Local Hawaii ingredients used with an international flair
^BNanette^K^H (Gone but not forgotten) 1946-2020
Sunday, July 24, 2011
Sunday morning: Challah French toast
by Nanette Geller
When we lived in Brooklyn, I stood in line outside the local Jewish bakery on Fridays for fresh challah, hot and fragrant from the oven. Even in winter, it was worth the wait. The shiny, dark brown crust hid a tender, golden crumb that was better than cake.
Challah is a lot like France’s luxuriously rich brioche and Hawaii’s beloved Portuguese sweet bread. All are made with lots of eggs. But challah is made without butter or milk, which in a kosher home would make it unusable with meat.
In Hawaii, sweet bread is the bread of choice for French toast. Since moving here, we’ve indulged often in sweet bread French toast, both at home and in restaurants. But good as sweet bread is, challah is even better.
Compared to sweet bread, challah’s crust is browner and the crumb has more structure. Soak sweet bread in milk and eggs too long and it turns to mush. Challah can be soaked through and not fall apart.
I’ve bought challah a couple of times from This Is It, the bagel bakery on Cook Street. It’s available only on Friday mornings, and sells out quickly. A couple of weeks ago, I learned that Ba-Le/La Tour Bakehouse has started supplying challah to Whole Foods, both in Kahala and Kahalui. It’s baked Thursday night only, for delivery on Friday. It’s not available at La Tour Café or the farmers markets where their breads are sold, but I was able to order one for pick up at the KCC market on Saturday.
Saturday evening, I cut off the narrow ends to eat with dinner. At two days old, it was no longer perfectly fresh but still had a satisfying flavor and texture. But it really didn’t matter. What we wanted was challah French toast, and by Sunday morning the slightly dried bread was perfect for soaking up the batter.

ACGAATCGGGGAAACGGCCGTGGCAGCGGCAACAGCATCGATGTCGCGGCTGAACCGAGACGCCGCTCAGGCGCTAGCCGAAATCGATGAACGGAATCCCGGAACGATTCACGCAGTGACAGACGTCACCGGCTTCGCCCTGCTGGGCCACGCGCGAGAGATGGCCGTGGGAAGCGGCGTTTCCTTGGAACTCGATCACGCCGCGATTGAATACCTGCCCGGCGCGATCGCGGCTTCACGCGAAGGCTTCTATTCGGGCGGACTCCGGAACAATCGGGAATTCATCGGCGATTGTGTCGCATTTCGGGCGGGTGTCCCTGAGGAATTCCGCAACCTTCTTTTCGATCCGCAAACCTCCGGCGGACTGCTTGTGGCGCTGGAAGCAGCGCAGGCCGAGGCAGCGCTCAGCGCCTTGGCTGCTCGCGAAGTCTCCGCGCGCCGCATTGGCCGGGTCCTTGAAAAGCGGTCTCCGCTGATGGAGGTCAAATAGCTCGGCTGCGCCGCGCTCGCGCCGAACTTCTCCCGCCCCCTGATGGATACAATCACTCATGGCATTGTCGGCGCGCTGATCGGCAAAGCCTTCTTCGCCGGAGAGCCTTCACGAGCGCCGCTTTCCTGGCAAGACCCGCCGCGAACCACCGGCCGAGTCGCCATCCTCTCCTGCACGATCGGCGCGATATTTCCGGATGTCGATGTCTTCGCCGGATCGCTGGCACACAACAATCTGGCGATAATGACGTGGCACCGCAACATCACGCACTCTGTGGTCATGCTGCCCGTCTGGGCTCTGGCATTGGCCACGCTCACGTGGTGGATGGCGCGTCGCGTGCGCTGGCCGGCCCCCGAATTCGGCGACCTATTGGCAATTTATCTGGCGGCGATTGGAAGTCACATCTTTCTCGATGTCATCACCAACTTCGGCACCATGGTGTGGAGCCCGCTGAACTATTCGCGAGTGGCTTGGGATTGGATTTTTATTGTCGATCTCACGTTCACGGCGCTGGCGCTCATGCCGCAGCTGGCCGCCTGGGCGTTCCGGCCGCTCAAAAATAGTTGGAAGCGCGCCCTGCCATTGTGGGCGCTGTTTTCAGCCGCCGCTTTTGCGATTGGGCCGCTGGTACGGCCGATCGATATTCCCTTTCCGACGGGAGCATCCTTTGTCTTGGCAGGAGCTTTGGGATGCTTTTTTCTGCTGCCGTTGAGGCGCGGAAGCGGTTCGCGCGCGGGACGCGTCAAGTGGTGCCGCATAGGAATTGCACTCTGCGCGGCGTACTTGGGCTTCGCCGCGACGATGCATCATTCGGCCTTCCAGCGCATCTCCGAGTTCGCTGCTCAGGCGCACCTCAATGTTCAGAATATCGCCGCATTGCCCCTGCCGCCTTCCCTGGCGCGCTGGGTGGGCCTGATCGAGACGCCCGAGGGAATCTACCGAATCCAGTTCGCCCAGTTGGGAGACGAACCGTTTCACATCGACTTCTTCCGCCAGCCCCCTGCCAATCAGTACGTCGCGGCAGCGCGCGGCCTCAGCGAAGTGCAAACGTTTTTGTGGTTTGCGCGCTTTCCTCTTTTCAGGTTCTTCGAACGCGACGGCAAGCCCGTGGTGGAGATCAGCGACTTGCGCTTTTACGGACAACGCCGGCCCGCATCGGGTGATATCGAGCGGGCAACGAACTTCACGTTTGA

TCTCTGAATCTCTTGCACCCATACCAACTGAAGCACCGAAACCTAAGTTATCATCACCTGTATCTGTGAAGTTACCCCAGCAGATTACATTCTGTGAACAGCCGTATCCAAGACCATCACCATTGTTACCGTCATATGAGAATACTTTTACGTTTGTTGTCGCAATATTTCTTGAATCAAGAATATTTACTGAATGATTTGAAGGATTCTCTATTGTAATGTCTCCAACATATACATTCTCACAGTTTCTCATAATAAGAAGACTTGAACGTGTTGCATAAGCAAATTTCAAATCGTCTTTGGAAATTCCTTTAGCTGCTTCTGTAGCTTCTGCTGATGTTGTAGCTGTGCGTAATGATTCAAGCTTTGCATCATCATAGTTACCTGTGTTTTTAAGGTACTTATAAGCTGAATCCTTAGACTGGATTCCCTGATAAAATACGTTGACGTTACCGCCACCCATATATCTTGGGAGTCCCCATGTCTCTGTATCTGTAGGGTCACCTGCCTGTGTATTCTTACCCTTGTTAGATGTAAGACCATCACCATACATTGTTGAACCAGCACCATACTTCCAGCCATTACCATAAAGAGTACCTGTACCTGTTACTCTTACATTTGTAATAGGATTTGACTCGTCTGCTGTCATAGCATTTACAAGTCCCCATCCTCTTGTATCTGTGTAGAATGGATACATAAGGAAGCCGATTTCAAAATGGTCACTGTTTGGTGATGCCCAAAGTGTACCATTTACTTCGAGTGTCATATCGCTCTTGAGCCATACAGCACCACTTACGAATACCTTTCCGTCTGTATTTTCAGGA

The special Free Range Gourmet touch? Orange juice in the egg batter. We love the bright citrus taste and it adds just enough sweetness without being cloying.
For three thick slices of challah I used three eggs (from Blue Lotus, of course) beaten with about three tablespoons of orange juice and three tablespoons of milk, and seasoned with salt, pepper, cardamom and Big Island vanilla.
The challah was soaked in the batter until it was completely saturated, then fried in about a tablespoon of butter over moderate heat until it was cooked through and beautifully browned on both sides. I cooked the slices whole, then cut them in half to serve.
Ceylon cinnamon, real maple syrup, sliced apple banana (SKA Tropicals). Vietnamese cinnamon is on the table as well. So is calamansi (SKA, not pictured) to squeeze over. Not on the table: butter.
Yee’s Farm Golden Glow mango (Made in Hawaii).
Caffè Americano made with Koko Crater Coffee’s Maika’i espresso.
I love Sunday mornings!
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